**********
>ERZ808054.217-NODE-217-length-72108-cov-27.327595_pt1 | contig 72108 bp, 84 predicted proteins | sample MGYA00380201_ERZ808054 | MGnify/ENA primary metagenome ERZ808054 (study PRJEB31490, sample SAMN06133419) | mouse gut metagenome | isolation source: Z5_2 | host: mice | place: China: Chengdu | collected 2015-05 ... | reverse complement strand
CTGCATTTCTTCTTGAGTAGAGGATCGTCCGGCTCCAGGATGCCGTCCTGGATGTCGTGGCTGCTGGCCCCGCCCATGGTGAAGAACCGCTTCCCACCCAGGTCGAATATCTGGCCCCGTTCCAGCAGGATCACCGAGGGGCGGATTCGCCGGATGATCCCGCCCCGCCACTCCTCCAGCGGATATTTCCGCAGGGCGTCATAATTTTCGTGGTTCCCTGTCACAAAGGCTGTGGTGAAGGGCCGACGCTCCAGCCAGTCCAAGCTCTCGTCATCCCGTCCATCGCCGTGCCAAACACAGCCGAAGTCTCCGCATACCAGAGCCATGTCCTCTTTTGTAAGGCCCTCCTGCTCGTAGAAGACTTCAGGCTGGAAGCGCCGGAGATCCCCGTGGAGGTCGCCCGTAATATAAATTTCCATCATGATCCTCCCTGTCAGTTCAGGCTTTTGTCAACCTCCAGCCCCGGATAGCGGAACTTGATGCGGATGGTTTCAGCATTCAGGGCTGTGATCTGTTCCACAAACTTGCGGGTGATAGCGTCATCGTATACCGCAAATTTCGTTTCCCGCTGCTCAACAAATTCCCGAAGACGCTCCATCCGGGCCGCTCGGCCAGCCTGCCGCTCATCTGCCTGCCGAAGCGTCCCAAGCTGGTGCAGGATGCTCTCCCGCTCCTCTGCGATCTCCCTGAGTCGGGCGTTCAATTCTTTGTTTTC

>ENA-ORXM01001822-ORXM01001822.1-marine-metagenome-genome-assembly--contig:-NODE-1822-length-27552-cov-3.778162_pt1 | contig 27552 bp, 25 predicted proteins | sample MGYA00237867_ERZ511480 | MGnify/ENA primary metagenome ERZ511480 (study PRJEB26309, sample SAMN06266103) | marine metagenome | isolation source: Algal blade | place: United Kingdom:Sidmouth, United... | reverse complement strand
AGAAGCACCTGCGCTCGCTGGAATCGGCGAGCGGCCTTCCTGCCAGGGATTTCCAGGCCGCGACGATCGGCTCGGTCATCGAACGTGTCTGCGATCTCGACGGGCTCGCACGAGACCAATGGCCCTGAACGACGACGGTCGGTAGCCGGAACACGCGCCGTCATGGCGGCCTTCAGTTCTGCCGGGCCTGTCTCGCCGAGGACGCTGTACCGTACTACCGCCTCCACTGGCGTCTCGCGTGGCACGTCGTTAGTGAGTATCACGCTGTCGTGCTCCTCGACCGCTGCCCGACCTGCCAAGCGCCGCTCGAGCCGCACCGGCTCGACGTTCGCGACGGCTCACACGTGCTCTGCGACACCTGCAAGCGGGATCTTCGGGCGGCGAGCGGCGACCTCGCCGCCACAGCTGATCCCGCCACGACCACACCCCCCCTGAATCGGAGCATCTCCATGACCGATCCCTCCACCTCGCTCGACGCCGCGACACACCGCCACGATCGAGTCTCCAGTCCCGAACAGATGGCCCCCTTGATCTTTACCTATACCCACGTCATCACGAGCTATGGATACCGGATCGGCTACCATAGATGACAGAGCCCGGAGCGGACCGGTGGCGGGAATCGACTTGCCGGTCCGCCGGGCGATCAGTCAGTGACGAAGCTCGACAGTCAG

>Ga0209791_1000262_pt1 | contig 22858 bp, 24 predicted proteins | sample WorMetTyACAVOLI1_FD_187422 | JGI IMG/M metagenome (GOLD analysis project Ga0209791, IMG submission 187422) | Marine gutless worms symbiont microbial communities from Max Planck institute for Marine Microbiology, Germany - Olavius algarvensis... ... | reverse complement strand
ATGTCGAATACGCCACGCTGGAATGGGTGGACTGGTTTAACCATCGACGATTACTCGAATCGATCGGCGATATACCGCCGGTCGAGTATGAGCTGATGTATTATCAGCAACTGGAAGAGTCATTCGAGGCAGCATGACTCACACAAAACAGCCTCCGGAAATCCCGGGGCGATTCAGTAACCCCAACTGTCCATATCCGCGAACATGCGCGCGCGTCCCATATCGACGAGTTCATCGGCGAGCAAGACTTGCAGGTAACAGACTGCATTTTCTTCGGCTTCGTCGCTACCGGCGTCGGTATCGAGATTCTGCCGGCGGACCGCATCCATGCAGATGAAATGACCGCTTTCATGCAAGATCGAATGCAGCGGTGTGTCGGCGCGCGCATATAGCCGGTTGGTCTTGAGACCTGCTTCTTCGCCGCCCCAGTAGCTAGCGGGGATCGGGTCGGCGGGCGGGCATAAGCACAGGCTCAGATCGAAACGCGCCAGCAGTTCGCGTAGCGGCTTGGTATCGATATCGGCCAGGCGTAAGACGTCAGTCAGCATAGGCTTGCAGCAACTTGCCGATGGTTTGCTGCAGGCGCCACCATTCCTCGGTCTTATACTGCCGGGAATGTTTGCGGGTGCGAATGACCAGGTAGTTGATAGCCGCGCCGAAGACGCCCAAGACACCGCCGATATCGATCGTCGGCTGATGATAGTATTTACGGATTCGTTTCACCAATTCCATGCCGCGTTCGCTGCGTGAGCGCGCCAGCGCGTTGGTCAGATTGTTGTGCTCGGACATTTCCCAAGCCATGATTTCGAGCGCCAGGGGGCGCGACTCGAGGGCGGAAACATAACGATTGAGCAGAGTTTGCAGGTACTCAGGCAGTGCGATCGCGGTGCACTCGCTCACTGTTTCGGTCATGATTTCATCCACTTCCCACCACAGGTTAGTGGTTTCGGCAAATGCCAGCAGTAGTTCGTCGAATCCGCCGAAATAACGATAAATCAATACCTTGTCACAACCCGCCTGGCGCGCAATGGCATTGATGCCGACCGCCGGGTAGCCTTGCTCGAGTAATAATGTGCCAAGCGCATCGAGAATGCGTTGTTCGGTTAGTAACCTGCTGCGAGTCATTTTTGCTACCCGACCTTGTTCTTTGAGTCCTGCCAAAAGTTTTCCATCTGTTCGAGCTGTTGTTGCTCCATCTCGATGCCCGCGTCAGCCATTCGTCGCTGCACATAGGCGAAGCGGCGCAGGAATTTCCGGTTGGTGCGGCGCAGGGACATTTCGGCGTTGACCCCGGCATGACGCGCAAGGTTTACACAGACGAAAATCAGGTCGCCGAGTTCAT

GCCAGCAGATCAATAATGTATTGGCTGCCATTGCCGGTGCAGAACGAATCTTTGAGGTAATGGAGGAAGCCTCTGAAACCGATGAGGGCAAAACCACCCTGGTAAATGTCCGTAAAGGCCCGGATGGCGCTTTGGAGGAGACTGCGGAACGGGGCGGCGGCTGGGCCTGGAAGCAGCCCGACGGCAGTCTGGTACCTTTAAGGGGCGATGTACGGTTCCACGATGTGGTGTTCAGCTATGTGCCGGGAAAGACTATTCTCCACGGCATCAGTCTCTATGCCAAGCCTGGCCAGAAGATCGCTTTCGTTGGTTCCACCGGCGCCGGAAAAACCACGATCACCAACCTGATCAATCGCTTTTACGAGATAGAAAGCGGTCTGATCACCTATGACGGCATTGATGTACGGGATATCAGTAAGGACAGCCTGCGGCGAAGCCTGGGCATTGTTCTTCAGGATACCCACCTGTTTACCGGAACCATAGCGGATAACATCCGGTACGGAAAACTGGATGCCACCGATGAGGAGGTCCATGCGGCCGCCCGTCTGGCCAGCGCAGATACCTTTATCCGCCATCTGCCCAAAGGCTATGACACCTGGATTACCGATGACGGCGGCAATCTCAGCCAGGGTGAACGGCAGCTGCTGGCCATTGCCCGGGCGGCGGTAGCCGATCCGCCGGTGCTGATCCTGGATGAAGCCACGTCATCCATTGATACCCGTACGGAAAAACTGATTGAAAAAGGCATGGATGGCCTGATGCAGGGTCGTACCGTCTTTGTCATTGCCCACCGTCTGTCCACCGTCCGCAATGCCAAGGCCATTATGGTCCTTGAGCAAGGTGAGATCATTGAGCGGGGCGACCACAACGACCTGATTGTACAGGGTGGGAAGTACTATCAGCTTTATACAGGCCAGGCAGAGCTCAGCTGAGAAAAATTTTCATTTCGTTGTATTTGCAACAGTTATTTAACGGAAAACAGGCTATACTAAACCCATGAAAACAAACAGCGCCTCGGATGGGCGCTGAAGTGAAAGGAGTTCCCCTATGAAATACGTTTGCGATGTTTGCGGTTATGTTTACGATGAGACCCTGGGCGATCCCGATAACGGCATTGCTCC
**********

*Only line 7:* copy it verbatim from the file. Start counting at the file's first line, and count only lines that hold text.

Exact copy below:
GCCAGCAGATCAATAATGTATTGGCTGCCATTGCCGGTGCAGAACGAATCTTTGAGGTAATGGAGGAAGCCTCTGAAACCGATGAGGGCAAAACCACCCTGGTAAATGTCCGTAAAGGCCCGGATGGCGCTTTGGAGGAGACTGCGGAACGGGGCGGCGGCTGGGCCTGGAAGCAGCCCGACGGCAGTCTGGTACCTTTAAGGGGCGATGTACGGTTCCACGATGTGGTGTTCAGCTATGTGCCGGGAAAGACTATTCTCCACGGCATCAGTCTCTATGCCAAGCCTGGCCAGAAGATCGCTTTCGTTGGTTCCACCGGCGCCGGAAAAACCACGATCACCAACCTGATCAATCGCTTTTACGAGATAGAAAGCGGTCTGATCACCTATGACGGCATTGATGTACGGGATATCAGTAAGGACAGCCTGCGGCGAAGCCTGGGCATTGTTCTTCAGGATACCCACCTGTTTACCGGAACCATAGCGGATAACATCCGGTACGGAAAACTGGATGCCACCGATGAGGAGGTCCATGCGGCCGCCCGTCTGGCCAGCGCAGATACCTTTATCCGCCATCTGCCCAAAGGCTATGACACCTGGATTACCGATGACGGCGGCAATCTCAGCCAGGGTGAACGGCAGCTGCTGGCCATTGCCCGGGCGGCGGTAGCCGATCCGCCGGTGCTGATCCTGGATGAAGCCACGTCATCCATTGATACCCGTACGGAAAAACTGATTGAAAAAGGCATGGATGGCCTGATGCAGGGTCGTACCGTCTTTGTCATTGCCCACCGTCTGTCCACCGTCCGCAATGCCAAGGCCATTATGGTCCTTGAGCAAGGTGAGATCATTGAGCGGGGCGACCACAACGACCTGATTGTACAGGGTGGGAAGTACTATCAGCTTTATACAGGCCAGGCAGAGCTCAGCTGAGAAAAATTTTCATTTCGTTGTATTTGCAACAGTTATTTAACGGAAAACAGGCTATACTAAACCCATGAAAACAAACAGCGCCTCGGATGGGCGCTGAAGTGAAAGGAGTTCCCCTATGAAATACGTTTGCGATGTTTGCGGTTATGTTTACGATGAGACCCTGGGCGATCCCGATAACGGCATTGCTCC